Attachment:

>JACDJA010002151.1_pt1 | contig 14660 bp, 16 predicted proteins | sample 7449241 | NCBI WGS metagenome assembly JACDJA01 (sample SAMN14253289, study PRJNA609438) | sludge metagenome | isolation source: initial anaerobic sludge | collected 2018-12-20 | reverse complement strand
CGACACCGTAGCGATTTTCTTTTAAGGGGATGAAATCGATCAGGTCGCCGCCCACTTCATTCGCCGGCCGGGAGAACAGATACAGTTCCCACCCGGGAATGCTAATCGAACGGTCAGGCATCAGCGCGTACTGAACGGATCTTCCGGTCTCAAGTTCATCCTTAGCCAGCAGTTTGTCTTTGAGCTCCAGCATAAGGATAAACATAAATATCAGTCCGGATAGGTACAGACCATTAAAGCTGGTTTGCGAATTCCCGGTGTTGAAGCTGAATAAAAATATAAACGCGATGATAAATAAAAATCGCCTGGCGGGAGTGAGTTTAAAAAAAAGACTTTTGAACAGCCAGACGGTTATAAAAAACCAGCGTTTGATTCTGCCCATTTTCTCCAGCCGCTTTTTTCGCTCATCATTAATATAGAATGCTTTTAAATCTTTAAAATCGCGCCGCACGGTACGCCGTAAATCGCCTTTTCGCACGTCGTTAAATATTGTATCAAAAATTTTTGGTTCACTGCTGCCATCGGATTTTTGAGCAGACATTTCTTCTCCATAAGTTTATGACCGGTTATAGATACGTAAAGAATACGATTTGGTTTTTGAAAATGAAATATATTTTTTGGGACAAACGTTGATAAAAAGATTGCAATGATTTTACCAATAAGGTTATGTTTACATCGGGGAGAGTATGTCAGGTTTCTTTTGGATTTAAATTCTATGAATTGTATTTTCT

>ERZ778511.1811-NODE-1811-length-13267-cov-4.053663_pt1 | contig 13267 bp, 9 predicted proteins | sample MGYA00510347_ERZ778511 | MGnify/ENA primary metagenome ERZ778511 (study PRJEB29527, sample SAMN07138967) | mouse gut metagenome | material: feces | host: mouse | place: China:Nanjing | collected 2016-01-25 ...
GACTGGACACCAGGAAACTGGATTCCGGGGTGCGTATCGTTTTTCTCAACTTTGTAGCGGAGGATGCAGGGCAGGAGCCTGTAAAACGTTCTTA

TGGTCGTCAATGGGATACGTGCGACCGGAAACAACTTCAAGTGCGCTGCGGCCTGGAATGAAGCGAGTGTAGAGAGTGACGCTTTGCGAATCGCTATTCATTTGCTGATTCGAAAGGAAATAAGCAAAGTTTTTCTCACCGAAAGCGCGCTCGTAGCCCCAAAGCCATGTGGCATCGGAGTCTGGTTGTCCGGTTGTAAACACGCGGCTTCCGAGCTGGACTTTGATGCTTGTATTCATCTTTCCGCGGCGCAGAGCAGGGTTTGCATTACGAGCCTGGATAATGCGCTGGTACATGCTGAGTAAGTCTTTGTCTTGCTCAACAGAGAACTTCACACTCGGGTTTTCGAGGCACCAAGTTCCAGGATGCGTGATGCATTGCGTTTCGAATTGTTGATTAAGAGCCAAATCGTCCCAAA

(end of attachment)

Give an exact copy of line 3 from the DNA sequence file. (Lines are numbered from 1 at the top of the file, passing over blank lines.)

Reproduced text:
>ERZ778511.1811-NODE-1811-length-13267-cov-4.053663_pt1 | contig 13267 bp, 9 predicted proteins | sample MGYA00510347_ERZ778511 | MGnify/ENA primary metagenome ERZ778511 (study PRJEB29527, sample SAMN07138967) | mouse gut metagenome | material: feces | host: mouse | place: China:Nanjing | collected 2016-01-25 ...